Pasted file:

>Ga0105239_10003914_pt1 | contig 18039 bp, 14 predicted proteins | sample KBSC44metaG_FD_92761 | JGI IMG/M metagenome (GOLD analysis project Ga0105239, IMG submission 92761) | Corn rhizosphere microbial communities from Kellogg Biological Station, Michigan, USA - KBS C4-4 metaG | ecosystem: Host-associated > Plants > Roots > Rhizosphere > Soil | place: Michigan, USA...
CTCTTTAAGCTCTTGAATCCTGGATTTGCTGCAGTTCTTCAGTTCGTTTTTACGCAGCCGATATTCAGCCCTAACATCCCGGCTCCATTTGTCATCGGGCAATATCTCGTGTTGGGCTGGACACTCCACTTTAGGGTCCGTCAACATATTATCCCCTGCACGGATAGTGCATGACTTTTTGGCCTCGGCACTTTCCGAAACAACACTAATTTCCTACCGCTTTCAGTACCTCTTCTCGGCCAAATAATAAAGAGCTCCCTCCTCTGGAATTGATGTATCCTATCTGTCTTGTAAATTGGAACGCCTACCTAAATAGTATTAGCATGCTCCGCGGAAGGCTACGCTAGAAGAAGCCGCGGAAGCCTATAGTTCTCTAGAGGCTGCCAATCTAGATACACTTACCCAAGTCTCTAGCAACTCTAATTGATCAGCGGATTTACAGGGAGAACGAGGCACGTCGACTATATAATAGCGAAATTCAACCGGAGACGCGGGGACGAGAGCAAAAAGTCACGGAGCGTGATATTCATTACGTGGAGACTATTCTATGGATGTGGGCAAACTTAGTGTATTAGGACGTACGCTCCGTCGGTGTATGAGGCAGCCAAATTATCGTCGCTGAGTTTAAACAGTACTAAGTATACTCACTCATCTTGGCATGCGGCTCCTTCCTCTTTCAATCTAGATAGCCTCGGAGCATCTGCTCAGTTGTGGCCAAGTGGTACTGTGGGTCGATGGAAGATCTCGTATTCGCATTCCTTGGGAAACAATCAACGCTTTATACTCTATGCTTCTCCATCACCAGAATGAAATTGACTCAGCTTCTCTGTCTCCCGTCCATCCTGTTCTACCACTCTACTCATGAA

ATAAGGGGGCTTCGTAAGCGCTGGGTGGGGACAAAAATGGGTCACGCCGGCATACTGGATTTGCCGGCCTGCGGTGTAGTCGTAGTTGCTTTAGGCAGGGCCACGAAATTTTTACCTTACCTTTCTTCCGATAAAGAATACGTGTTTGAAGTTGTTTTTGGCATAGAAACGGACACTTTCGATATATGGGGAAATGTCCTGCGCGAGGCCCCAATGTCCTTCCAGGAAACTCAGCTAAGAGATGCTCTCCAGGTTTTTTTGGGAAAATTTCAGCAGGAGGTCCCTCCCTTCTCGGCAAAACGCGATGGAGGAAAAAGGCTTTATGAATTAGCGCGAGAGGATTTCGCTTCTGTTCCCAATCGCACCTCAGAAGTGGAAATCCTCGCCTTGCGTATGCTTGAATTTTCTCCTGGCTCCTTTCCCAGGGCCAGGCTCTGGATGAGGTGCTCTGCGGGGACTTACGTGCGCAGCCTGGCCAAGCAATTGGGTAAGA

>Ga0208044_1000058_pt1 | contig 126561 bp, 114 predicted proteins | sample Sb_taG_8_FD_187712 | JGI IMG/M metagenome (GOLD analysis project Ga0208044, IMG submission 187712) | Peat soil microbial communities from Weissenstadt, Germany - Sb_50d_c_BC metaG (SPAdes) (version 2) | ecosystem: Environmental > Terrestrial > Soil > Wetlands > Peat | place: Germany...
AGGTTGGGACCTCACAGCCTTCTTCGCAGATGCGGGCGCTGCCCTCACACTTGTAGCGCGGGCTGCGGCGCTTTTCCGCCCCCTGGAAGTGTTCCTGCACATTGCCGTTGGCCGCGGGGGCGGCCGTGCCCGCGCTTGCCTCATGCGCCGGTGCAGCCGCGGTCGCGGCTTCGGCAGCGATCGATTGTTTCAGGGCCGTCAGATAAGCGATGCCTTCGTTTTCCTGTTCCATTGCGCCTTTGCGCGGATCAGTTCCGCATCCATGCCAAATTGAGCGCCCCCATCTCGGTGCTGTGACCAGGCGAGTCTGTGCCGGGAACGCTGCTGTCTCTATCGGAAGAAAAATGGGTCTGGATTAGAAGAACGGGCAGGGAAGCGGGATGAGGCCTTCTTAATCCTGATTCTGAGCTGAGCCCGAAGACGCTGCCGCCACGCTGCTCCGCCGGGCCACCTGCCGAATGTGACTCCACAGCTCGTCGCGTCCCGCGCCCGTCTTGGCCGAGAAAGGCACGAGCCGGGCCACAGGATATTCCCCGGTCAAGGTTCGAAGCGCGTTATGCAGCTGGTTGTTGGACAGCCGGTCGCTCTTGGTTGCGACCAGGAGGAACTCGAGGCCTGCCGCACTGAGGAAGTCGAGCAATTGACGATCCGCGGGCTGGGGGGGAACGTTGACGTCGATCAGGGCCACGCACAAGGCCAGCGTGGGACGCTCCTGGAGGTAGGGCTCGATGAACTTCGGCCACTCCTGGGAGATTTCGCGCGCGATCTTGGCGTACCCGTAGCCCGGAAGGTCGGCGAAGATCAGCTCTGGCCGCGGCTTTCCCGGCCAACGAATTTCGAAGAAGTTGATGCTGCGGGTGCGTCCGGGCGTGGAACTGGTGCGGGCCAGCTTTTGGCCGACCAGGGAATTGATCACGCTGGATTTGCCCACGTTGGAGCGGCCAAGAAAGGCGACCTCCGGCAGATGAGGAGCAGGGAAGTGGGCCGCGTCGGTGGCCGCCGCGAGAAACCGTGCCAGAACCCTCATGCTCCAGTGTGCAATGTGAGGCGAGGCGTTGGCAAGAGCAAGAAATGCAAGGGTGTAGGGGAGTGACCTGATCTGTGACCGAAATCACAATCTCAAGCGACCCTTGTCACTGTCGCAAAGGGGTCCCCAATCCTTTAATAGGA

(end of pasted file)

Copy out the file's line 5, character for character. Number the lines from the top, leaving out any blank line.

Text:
AGGTTGGGACCTCACAGCCTTCTTCGCAGATGCGGGCGCTGCCCTCACACTTGTAGCGCGGGCTGCGGCGCTTTTCCGCCCCCTGGAAGTGTTCCTGCACATTGCCGTTGGCCGCGGGGGCGGCCGTGCCCGCGCTTGCCTCATGCGCCGGTGCAGCCGCGGTCGCGGCTTCGGCAGCGATCGATTGTTTCAGGGCCGTCAGATAAGCGATGCCTTCGTTTTCCTGTTCCATTGCGCCTTTGCGCGGATCAGTTCCGCATCCATGCCAAATTGAGCGCCCCCATCTCGGTGCTGTGACCAGGCGAGTCTGTGCCGGGAACGCTGCTGTCTCTATCGGAAGAAAAATGGGTCTGGATTAGAAGAACGGGCAGGGAAGCGGGATGAGGCCTTCTTAATCCTGATTCTGAGCTGAGCCCGAAGACGCTGCCGCCACGCTGCTCCGCCGGGCCACCTGCCGAATGTGACTCCACAGCTCGTCGCGTCCCGCGCCCGTCTTGGCCGAGAAAGGCACGAGCCGGGCCACAGGATATTCCCCGGTCAAGGTTCGAAGCGCGTTATGCAGCTGGTTGTTGGACAGCCGGTCGCTCTTGGTTGCGACCAGGAGGAACTCGAGGCCTGCCGCACTGAGGAAGTCGAGCAATTGACGATCCGCGGGCTGGGGGGGAACGTTGACGTCGATCAGGGCCACGCACAAGGCCAGCGTGGGACGCTCCTGGAGGTAGGGCTCGATGAACTTCGGCCACTCCTGGGAGATTTCGCGCGCGATCTTGGCGTACCCGTAGCCCGGAAGGTCGGCGAAGATCAGCTCTGGCCGCGGCTTTCCCGGCCAACGAATTTCGAAGAAGTTGATGCTGCGGGTGCGTCCGGGCGTGGAACTGGTGCGGGCCAGCTTTTGGCCGACCAGGGAATTGATCACGCTGGATTTGCCCACGTTGGAGCGGCCAAGAAAGGCGACCTCCGGCAGATGAGGAGCAGGGAAGTGGGCCGCGTCGGTGGCCGCCGCGAGAAACCGTGCCAGAACCCTCATGCTCCAGTGTGCAATGTGAGGCGAGGCGTTGGCAAGAGCAAGAAATGCAAGGGTGTAGGGGAGTGACCTGATCTGTGACCGAAATCACAATCTCAAGCGACCCTTGTCACTGTCGCAAAGGGGTCCCCAATCCTTTAATAGGA